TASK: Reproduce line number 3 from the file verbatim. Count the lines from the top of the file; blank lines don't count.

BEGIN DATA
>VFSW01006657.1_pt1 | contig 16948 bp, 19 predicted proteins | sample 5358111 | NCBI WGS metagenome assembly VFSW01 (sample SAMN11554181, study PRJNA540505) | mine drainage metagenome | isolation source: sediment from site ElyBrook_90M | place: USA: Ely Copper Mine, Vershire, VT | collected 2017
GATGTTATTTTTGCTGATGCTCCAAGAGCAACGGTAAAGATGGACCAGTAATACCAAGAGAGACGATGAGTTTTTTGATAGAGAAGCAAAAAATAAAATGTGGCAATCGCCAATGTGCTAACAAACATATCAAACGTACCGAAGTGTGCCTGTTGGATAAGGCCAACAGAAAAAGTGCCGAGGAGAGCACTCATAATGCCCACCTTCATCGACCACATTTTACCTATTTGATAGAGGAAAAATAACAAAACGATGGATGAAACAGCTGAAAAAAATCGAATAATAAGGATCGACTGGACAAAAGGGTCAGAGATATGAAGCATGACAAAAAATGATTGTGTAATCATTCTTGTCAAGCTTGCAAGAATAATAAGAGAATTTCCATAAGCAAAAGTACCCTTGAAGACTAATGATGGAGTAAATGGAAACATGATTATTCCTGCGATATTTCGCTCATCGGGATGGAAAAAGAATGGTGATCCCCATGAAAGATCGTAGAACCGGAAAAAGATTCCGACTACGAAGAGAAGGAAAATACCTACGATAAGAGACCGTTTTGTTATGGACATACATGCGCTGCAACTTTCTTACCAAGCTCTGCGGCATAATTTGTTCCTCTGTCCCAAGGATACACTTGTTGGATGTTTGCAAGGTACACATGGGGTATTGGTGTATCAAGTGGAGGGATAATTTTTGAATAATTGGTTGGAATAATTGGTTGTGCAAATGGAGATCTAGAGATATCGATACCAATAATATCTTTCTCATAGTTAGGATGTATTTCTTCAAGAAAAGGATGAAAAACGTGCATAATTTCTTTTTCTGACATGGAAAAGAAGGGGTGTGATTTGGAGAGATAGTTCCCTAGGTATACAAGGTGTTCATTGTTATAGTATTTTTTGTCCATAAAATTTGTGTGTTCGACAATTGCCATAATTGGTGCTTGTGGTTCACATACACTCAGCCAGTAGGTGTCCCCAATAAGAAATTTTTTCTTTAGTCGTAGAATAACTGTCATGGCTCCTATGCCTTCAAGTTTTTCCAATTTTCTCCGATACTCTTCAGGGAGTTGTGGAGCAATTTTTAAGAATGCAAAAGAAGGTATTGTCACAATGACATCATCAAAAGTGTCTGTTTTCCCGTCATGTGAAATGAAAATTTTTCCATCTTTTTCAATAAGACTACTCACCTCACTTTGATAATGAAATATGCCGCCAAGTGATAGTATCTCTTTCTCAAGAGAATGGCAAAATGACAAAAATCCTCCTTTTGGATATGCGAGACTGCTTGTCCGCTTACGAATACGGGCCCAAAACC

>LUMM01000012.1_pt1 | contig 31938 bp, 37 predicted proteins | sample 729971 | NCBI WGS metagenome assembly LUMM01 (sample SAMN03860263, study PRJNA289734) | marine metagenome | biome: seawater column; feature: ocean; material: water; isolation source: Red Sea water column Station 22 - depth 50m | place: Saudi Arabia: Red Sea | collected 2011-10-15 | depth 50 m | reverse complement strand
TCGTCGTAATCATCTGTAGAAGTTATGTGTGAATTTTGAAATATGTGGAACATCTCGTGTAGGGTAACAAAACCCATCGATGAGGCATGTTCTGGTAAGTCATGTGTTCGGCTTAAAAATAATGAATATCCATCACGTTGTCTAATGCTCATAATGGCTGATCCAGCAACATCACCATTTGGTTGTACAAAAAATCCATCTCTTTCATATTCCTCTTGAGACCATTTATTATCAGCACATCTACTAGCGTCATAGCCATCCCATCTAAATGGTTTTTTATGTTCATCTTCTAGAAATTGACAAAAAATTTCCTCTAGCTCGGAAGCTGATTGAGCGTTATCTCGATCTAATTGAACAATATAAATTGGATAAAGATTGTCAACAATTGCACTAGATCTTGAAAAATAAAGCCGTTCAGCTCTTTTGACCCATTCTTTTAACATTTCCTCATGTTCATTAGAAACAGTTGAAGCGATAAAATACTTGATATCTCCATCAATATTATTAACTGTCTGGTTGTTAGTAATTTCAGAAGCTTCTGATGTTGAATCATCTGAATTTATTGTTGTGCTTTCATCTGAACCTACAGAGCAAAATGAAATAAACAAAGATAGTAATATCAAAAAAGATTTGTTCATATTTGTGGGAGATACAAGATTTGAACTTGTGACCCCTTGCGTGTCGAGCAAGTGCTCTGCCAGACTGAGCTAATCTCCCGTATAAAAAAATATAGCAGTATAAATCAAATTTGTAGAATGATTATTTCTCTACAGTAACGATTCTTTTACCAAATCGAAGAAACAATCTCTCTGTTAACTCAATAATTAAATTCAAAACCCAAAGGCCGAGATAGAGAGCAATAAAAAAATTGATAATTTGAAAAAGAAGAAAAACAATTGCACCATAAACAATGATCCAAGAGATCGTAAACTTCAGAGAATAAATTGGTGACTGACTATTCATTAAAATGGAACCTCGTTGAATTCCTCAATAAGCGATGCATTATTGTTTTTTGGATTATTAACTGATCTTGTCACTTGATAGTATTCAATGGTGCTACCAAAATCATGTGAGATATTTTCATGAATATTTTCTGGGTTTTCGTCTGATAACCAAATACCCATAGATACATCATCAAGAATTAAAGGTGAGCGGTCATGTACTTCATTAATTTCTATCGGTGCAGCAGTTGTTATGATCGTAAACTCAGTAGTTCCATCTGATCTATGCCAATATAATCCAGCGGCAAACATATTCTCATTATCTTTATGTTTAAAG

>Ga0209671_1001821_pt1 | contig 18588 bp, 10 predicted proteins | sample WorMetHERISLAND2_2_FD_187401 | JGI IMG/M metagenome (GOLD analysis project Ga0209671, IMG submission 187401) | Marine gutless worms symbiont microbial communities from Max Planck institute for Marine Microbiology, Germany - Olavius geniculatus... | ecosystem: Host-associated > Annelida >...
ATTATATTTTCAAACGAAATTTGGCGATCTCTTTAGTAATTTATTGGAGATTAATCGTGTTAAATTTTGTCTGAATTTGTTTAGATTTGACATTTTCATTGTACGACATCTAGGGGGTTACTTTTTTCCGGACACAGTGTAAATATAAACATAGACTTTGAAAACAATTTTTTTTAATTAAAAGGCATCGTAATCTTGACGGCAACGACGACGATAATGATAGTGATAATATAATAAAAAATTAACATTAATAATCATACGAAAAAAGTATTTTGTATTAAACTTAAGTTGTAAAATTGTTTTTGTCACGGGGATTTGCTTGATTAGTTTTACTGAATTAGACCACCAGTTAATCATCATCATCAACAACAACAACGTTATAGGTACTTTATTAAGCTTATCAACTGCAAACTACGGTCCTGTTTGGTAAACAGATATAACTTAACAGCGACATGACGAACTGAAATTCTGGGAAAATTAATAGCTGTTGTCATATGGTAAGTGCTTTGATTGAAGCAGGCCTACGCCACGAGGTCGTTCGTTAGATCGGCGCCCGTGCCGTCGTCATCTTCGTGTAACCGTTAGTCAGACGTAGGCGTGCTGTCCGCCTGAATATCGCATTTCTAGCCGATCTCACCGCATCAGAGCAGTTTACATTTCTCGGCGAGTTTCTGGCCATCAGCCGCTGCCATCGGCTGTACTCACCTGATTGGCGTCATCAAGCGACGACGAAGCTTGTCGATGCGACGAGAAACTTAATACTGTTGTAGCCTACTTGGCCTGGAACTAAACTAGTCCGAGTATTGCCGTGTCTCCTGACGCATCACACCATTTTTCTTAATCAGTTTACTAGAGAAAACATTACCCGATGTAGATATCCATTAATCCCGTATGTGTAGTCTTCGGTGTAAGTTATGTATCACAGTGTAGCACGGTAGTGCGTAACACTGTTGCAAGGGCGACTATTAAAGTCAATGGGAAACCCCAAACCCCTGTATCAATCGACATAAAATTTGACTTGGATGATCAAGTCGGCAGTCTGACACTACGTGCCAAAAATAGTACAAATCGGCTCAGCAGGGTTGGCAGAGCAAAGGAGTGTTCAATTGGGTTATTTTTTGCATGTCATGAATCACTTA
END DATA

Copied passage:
>LUMM01000012.1_pt1 | contig 31938 bp, 37 predicted proteins | sample 729971 | NCBI WGS metagenome assembly LUMM01 (sample SAMN03860263, study PRJNA289734) | marine metagenome | biome: seawater column; feature: ocean; material: water; isolation source: Red Sea water column Station 22 - depth 50m | place: Saudi Arabia: Red Sea | collected 2011-10-15 | depth 50 m | reverse complement strand